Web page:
Rethrowing Exceptions with More Inclusive Type Checking


The Java SE 7 compiler performs more precise analysis of rethrown exceptions than earlier releases of Java SE. This enables you to specify more specific exception types in the throws clause of a method declaration.

Consider the following example:

  static class FirstException extends Exception { }
  static class SecondException extends Exception { }

  public void rethrowException(String exceptionName) throws Exception {
    try {
      if (exceptionName.equals("First")) {
        throw new FirstException();
      } else {
        throw new SecondException();
      }
    } catch (Exception e) {
      throw e;
    }
  }

This examples’s try block could throw either FirstException or SecondException. Suppose you want to specify these exception types in the throws clause of the rethrowException method declaration. In releases prior to Java SE 7, you cannot do so. Because the exception parameter of the catch clause, e, is type Exception, and the catch block rethrows the exception parameter e, you can only specify the exception type Exception in the throws clause of therethrowException method declaration.

However, in Java SE 7, you can specify the exception types FirstException and SecondException in the throws clause in the rethrowException method declaration. The Java SE 7 compiler can determine that the exception thrown by the statement throw e must have come from the try block, and the only exceptions thrown by the try block can be FirstException and SecondException. Even though the exception parameter of the catch clause, e, is type Exception, the compiler can determine that it is an instance of either FirstException or SecondException:

  public void rethrowException(String exceptionName)
  throws <strong>FirstException, SecondException</strong> {
    try {
      // ...
    }
    catch (Exception e) {
      throw e;
    }
  }

This analysis is disabled if the catch parameter is assigned to another value in the catch block. However, if the catch parameter is assigned to another value, you must specify the exception type Exception in the throws clause of the method declaration.

In detail, in Java SE 7 and later, when you declare one or more exception types in a catch clause, and rethrow the exception handled by this catch block, the compiler verifies that the type of the rethrown exception meets the following conditions:

  • The try block is able to throw it.
  • There are no other preceding catch blocks that can handle it.
  • It is a subtype or supertype of one of the catch clause’s exception parameters.

The Java SE 7 compiler allows you to specify the exception types FirstException and SecondException in the throws clause in the rethrowException method declaration because you can rethrow an exception that is a supertype of any of the types declared in the throws.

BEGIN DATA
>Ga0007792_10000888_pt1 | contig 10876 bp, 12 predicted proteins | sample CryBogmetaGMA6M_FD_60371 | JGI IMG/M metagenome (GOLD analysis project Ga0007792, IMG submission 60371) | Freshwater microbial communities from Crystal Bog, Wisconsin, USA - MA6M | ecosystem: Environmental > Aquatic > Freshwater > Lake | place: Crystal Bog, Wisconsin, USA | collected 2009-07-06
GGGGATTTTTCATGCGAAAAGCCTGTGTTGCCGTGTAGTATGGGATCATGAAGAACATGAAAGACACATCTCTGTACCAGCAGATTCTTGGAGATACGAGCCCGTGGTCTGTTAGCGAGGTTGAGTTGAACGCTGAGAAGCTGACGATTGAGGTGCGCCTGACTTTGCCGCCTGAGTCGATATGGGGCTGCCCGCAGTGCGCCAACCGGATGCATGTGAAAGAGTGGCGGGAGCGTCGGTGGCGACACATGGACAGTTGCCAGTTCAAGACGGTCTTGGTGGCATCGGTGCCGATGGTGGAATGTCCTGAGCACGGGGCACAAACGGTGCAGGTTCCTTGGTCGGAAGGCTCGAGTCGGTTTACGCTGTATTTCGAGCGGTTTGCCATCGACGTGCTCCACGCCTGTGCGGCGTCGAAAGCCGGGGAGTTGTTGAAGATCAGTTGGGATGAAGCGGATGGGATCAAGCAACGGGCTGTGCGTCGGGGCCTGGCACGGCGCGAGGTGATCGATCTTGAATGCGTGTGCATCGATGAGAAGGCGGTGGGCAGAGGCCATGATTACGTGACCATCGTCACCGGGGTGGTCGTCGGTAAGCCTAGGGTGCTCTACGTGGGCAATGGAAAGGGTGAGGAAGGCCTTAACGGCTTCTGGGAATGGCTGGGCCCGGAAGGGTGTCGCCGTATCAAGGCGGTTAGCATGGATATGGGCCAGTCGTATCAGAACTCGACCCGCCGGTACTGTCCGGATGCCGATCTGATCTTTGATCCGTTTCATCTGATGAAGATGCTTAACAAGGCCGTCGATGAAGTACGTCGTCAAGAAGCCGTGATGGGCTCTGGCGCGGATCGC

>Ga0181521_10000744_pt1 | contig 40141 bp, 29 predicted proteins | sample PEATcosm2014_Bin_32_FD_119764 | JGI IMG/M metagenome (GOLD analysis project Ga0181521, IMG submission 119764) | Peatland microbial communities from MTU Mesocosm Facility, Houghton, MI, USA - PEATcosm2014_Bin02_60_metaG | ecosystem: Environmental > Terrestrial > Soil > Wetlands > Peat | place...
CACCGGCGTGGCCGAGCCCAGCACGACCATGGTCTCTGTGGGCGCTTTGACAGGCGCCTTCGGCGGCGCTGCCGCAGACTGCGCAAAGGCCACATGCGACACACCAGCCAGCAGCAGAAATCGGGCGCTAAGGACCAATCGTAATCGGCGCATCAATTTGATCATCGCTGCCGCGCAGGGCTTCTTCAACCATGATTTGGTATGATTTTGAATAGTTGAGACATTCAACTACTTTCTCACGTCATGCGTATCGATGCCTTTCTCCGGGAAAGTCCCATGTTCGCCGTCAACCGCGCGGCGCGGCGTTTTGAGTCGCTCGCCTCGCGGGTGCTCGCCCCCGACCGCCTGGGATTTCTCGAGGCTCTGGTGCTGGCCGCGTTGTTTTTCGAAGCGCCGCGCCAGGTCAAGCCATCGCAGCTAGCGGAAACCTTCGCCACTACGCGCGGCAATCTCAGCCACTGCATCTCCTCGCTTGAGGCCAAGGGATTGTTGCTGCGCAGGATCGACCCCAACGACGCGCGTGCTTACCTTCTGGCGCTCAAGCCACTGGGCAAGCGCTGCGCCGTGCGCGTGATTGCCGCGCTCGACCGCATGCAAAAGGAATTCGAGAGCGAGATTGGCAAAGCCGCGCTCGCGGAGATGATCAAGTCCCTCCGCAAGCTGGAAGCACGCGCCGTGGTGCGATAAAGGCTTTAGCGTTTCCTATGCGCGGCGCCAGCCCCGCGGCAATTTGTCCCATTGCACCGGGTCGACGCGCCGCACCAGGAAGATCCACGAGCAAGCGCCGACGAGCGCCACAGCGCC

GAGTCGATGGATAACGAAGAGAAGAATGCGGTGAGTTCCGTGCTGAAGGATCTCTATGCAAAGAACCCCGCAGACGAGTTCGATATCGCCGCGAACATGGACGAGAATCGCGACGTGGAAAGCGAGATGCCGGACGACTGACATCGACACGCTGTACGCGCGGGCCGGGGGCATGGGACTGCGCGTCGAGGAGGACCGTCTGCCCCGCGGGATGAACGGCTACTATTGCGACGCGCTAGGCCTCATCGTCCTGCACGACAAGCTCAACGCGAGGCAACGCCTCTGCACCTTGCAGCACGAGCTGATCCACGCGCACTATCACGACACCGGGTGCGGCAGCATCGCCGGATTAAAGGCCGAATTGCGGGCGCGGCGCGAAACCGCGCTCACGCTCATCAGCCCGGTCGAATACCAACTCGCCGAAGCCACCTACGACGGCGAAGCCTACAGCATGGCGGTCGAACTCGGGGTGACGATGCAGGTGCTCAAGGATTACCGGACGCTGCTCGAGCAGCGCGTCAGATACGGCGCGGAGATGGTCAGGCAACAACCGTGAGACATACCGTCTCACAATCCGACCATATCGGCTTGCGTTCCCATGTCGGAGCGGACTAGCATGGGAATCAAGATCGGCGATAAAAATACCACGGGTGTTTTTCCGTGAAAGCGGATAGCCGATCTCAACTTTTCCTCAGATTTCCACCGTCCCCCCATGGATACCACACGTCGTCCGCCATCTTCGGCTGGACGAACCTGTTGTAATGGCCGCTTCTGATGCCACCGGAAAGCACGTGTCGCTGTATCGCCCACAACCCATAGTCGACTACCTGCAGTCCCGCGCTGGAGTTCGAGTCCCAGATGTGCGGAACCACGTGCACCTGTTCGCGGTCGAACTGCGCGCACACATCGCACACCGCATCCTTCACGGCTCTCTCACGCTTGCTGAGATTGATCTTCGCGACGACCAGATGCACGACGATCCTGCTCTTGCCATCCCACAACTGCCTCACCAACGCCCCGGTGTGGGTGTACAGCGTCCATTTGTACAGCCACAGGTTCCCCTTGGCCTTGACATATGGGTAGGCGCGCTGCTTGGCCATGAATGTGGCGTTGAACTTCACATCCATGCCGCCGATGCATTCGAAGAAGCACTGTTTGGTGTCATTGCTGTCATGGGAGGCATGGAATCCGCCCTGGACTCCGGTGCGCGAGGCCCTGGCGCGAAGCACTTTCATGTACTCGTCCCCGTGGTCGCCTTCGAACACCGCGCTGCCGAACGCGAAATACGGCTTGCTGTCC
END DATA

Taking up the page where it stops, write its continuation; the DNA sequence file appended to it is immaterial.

In releases prior to Java SE 7, you cannot throw an exception that is a supertype of one of the catch clause’s exception parameters. A compiler from a release prior to Java SE 7 generates the error, “unreported exception Exception; must be caught or declared to be thrown” at the statement throw e. The compiler checks if the type of the exception thrown is assignable to any of the types declared in the throws clause of the rethrowException method declaration. However, the type of the catch parameter e is Exception, which is a supertype, not a subtype, of FirstException and SecondException.

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Handling More Than One Type of Exception


In Java SE 7 and later, a single catch block can handle more than one type of exception. This feature can reduce code duplication and lessen the temptation to catch an overly broad exception.

Consider the following example, which contains duplicate code in each of the catch blocks:

catch (IOException ex) {
     logger.log(ex);
     throw ex;
catch (SQLException ex) {
     logger.log(ex);
     throw ex;
}

In releases prior to Java SE 7, it is difficult to create a common method to eliminate the duplicated code because the variable ex has different types.

The following example, which is valid in Java SE 7 and later, eliminates the duplicated code:

catch (IOException|SQLException ex) { logger.log(ex); throw ex; }

The catch clause specifies the types of exceptions that the block can handle, and each exception type is separated with a vertical bar (|).

Note: If a catch block handles more than one exception type, then the catch parameter is implicitly final. In this example, the catch parameter ex is final and therefore you cannot assign any values to it within the catch block.

Bytecode generated by compiling a catch block that handles multiple exception types will be smaller (and thus superior) than compiling many catch blocks that handle only one exception type each. A catch block that handles multiple exception types creates no duplication in the bytecode generated by the compiler; the bytecode has no replication of exception handlers